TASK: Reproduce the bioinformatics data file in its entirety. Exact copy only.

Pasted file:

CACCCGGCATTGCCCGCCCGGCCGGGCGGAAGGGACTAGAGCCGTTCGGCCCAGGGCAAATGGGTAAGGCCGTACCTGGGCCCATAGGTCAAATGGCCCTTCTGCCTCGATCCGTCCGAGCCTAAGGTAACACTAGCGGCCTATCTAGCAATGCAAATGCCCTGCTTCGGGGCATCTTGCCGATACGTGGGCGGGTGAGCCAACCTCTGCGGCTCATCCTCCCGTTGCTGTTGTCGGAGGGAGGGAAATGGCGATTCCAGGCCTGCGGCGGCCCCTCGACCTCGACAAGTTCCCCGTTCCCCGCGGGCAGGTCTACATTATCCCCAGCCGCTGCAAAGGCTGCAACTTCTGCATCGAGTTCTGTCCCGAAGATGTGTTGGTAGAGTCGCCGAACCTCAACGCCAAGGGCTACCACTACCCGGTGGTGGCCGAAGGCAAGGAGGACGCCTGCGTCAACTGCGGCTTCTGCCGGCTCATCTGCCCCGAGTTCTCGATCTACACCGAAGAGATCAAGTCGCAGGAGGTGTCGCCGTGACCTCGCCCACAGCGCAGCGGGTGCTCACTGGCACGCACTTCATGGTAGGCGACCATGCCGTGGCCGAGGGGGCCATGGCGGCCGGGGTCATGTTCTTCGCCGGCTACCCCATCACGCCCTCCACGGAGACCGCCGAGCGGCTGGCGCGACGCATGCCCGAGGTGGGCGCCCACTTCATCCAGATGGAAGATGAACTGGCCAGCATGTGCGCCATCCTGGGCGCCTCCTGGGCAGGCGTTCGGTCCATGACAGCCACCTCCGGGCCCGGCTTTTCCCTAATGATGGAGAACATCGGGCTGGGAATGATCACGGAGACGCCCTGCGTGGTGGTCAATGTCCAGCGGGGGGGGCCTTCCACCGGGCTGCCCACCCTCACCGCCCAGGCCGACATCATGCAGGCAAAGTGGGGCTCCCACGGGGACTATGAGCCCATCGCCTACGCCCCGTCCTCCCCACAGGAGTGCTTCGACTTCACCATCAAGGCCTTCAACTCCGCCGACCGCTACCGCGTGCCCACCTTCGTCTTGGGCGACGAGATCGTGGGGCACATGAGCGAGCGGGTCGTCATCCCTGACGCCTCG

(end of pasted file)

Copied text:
CACCCGGCATTGCCCGCCCGGCCGGGCGGAAGGGACTAGAGCCGTTCGGCCCAGGGCAAATGGGTAAGGCCGTACCTGGGCCCATAGGTCAAATGGCCCTTCTGCCTCGATCCGTCCGAGCCTAAGGTAACACTAGCGGCCTATCTAGCAATGCAAATGCCCTGCTTCGGGGCATCTTGCCGATACGTGGGCGGGTGAGCCAACCTCTGCGGCTCATCCTCCCGTTGCTGTTGTCGGAGGGAGGGAAATGGCGATTCCAGGCCTGCGGCGGCCCCTCGACCTCGACAAGTTCCCCGTTCCCCGCGGGCAGGTCTACATTATCCCCAGCCGCTGCAAAGGCTGCAACTTCTGCATCGAGTTCTGTCCCGAAGATGTGTTGGTAGAGTCGCCGAACCTCAACGCCAAGGGCTACCACTACCCGGTGGTGGCCGAAGGCAAGGAGGACGCCTGCGTCAACTGCGGCTTCTGCCGGCTCATCTGCCCCGAGTTCTCGATCTACACCGAAGAGATCAAGTCGCAGGAGGTGTCGCCGTGACCTCGCCCACAGCGCAGCGGGTGCTCACTGGCACGCACTTCATGGTAGGCGACCATGCCGTGGCCGAGGGGGCCATGGCGGCCGGGGTCATGTTCTTCGCCGGCTACCCCATCACGCCCTCCACGGAGACCGCCGAGCGGCTGGCGCGACGCATGCCCGAGGTGGGCGCCCACTTCATCCAGATGGAAGATGAACTGGCCAGCATGTGCGCCATCCTGGGCGCCTCCTGGGCAGGCGTTCGGTCCATGACAGCCACCTCCGGGCCCGGCTTTTCCCTAATGATGGAGAACATCGGGCTGGGAATGATCACGGAGACGCCCTGCGTGGTGGTCAATGTCCAGCGGGGGGGGCCTTCCACCGGGCTGCCCACCCTCACCGCCCAGGCCGACATCATGCAGGCAAAGTGGGGCTCCCACGGGGACTATGAGCCCATCGCCTACGCCCCGTCCTCCCCACAGGAGTGCTTCGACTTCACCATCAAGGCCTTCAACTCCGCCGACCGCTACCGCGTGCCCACCTTCGTCTTGGGCGACGAGATCGTGGGGCACATGAGCGAGCGGGTCGTCATCCCTGACGCCTCG